The Kin Selection Hypothesis holds that genes for male androphilia could be maintained in a population if enhancing one's indirect fitness offset the cost of not reproducing directly (Wilson, 1975). Indirect fitness is a measure of an individual's impact on the fitness of kin (who share some identical genes by virtue of descent), weighted by the degree of relatedness (Hamilton, 1963). Theoretically speaking, androphilic males can increase their indirect fitness by directing altruistic behaviour toward kin, which, in principle, would allow kin to increase their reproductive success. In particular, androphilic males should allocate altruistic behaviour toward close kin because they share more genes in common with such individuals.

Research conducted on transgendered male androphiles in Samoa has repeatedly furnished support for the Kin Selection Hypothesis. Multiple studies have shown that the avuncular (uncle-like) tendencies of fa'afafine are significantly elevated compared to those of Samoan gynephilic men (VanderLaan & Vasey, 2012; Vasey et al., 2007; Vasey & VanderLaan, 2010a). In addition, fa'afafine exhibited significantly elevated avuncular tendencies compared to the materteral (aunt-like) tendencies of Samoan women (Vasey & VanderLaan, 2009).

Elevated avuncular tendencies among fa'afafine have also been documented when comparing them to groups of childless women and gynephilic men (Vasey & VanderLaan, 2009, 2010a). These latter comparisons indicated that the fa'afafine's elevated avuncular tendencies cannot be characterized as a simple by-product that is due to a lack of parental care responsibilities and, thus, greater availability of resources for avuncular investment. If this were true, then the avuncular tendencies of fa'afafine should have been similar to those of childless men and women, but this was not the case. Moreover, these same findings indicate that the elevated avuncular tendencies of fa'afafine could not be characterized as a simple by-product that is due to the male members of this "third" gender group adopting feminine gender roles, which included expectations for elevated childcare. If this were true, then the materteral tendencies of Samoan mothers and childless women should have been similar to the avuncular tendencies of fa'afafine, but again this was not the case.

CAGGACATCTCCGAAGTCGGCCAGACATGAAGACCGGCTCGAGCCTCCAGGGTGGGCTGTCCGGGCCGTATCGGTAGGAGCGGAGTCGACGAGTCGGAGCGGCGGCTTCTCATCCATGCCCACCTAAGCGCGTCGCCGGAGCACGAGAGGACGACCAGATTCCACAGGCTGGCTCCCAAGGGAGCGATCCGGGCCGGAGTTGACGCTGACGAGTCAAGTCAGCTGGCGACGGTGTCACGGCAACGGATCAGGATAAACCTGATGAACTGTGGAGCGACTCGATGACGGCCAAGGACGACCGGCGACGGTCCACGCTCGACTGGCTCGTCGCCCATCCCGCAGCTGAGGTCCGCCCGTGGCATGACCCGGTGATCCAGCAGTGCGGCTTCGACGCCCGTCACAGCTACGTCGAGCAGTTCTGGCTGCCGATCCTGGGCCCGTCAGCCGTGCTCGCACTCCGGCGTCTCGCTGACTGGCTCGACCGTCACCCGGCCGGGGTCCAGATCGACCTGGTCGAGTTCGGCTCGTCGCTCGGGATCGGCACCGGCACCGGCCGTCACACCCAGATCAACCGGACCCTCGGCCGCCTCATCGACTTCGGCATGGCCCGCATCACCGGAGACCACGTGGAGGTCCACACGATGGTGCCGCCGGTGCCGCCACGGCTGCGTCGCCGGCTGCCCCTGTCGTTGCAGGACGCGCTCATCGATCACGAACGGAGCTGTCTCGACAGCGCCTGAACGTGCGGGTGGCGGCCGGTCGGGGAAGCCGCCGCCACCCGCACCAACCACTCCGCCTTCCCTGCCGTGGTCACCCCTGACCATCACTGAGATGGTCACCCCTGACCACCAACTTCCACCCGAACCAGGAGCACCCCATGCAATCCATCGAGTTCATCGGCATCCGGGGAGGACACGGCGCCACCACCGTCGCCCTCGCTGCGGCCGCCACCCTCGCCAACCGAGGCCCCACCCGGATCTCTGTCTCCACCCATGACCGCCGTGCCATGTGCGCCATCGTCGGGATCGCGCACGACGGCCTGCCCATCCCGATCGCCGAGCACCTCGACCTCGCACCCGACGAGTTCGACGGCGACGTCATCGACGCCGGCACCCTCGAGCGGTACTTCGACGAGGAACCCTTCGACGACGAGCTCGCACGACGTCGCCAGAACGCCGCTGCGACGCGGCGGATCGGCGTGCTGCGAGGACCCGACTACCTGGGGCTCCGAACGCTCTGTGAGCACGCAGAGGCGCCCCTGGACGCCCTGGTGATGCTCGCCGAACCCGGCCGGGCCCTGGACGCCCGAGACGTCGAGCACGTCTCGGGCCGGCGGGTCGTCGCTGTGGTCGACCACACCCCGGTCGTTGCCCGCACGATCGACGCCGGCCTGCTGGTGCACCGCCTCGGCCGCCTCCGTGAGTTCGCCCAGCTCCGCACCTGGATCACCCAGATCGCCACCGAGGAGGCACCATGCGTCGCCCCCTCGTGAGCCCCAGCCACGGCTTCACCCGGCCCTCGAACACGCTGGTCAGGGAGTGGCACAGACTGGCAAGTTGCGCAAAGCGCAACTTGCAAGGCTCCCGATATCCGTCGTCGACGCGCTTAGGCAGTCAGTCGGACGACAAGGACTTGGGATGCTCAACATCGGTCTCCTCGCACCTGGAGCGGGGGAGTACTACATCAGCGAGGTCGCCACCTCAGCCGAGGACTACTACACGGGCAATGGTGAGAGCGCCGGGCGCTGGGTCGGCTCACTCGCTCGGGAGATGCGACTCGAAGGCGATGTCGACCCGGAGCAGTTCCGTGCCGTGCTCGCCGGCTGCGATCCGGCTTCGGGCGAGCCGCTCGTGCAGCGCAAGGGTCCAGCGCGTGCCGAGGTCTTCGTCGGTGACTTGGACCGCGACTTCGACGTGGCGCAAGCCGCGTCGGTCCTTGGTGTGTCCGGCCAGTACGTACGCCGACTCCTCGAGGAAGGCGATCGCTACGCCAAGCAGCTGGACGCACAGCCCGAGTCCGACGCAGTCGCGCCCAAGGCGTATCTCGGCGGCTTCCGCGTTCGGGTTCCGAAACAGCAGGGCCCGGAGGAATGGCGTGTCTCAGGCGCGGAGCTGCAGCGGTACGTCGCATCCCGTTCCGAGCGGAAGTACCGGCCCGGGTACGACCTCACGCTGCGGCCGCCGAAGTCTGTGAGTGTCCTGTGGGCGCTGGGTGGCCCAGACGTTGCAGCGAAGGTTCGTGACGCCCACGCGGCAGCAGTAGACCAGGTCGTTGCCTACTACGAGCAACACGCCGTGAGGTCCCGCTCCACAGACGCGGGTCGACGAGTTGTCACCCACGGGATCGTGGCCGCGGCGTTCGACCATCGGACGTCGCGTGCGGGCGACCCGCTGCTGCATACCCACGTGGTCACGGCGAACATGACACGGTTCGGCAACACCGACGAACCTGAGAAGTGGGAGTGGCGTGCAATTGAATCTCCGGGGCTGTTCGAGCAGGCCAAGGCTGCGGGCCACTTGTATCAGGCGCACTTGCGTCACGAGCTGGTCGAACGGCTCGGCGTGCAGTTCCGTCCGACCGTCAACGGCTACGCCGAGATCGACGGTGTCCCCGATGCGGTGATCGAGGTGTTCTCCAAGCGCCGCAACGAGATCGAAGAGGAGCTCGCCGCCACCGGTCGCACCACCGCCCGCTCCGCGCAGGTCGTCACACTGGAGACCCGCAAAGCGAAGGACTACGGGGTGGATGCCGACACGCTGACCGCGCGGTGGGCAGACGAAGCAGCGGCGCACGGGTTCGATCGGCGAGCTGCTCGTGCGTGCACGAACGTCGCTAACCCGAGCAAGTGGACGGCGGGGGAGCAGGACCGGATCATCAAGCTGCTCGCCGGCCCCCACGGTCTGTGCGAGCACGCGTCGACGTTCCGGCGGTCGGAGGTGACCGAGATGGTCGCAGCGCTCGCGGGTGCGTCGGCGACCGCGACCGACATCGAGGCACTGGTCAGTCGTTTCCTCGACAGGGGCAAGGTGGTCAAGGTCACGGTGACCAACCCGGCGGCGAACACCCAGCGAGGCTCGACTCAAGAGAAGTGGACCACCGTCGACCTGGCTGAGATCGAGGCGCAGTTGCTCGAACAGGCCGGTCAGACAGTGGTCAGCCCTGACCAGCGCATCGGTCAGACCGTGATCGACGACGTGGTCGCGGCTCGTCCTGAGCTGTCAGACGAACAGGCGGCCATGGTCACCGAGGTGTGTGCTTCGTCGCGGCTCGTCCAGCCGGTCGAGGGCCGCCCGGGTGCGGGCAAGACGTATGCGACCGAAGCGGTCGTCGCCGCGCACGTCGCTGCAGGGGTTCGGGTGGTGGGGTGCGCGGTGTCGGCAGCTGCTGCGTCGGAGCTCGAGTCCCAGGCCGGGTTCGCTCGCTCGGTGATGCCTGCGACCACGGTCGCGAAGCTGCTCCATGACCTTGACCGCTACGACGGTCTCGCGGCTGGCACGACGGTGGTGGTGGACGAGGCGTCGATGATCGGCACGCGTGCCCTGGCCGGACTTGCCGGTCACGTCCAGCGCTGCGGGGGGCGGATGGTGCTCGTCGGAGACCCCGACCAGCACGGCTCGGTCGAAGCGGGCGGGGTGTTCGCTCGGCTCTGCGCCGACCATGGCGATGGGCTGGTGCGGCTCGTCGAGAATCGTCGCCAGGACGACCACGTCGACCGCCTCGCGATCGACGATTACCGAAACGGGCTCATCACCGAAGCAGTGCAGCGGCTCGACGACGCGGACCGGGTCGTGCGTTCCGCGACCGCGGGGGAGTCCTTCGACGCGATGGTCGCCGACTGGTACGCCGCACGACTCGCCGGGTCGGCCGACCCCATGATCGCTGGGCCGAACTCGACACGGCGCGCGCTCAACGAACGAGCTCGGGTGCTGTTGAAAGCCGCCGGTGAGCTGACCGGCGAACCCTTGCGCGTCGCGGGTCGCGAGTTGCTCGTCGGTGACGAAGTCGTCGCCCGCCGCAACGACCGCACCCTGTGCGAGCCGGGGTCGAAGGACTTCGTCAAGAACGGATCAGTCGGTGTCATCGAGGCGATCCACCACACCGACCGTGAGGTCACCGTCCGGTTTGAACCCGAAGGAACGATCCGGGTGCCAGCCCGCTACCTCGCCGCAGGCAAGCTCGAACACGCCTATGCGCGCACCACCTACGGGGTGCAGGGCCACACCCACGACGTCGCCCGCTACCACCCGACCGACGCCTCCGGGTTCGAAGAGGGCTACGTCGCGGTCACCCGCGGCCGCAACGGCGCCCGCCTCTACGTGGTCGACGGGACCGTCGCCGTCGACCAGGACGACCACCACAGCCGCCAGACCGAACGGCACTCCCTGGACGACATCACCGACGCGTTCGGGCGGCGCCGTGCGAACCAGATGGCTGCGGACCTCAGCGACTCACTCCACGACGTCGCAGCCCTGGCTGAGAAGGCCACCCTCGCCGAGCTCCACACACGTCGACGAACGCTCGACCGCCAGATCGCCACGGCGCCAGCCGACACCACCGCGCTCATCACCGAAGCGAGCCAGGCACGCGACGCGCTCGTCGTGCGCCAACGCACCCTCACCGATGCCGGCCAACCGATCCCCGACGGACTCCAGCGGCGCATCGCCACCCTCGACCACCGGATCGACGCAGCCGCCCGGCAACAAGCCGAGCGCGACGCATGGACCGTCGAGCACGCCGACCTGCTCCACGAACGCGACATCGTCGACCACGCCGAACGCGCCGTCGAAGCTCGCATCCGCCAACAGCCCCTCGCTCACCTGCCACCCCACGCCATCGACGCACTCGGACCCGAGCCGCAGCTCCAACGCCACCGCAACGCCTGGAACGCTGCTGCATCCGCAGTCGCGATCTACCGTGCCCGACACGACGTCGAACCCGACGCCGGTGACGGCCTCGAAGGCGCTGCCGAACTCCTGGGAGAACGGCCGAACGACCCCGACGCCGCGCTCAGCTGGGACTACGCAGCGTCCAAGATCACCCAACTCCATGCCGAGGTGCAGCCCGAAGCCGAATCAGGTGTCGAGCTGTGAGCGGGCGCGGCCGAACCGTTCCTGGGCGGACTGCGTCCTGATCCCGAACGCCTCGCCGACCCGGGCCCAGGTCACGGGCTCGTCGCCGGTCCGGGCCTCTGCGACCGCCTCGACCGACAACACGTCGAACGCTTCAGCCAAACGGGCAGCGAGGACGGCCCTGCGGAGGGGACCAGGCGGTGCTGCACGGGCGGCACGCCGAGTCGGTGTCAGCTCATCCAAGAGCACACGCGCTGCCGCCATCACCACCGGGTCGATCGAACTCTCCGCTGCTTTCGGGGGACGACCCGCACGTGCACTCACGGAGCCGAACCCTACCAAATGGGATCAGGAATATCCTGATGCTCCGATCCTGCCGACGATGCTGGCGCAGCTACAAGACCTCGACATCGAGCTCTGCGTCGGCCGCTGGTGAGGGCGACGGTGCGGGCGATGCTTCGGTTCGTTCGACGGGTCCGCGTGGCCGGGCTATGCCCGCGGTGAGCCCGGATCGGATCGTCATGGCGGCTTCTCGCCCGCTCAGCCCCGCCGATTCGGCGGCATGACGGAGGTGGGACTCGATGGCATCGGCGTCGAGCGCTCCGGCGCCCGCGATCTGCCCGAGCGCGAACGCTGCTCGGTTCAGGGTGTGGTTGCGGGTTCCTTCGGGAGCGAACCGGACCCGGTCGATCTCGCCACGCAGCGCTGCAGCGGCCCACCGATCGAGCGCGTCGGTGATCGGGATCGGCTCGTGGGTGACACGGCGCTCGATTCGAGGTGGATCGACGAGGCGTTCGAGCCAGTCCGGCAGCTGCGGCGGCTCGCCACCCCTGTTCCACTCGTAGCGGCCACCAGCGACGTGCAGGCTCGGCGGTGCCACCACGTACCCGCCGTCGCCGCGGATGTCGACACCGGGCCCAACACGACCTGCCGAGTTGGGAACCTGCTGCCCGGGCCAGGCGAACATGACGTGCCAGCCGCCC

We have also demonstrated that fa'afafine's avuncular tendencies are significantly higher than their altruistic interest in non-kin children (Vasey & VanderLaan, 2010b). As such, fa'afafine's elevated avuncular tendencies are not a by-product of general altruistic interest in all children. This same research also demonstrates that fa'afafine's self-reports of elevated avuncular tendencies cannot be explained away as a desire by members of this group to appear more socially virtuous compared to women or gynephilic men. If this were so, then one would expect fa'afafine to also report that they had elevated altruistic interest in non-kin children, but this was not the case. In fact, the three groups did not differ from each other in this regard.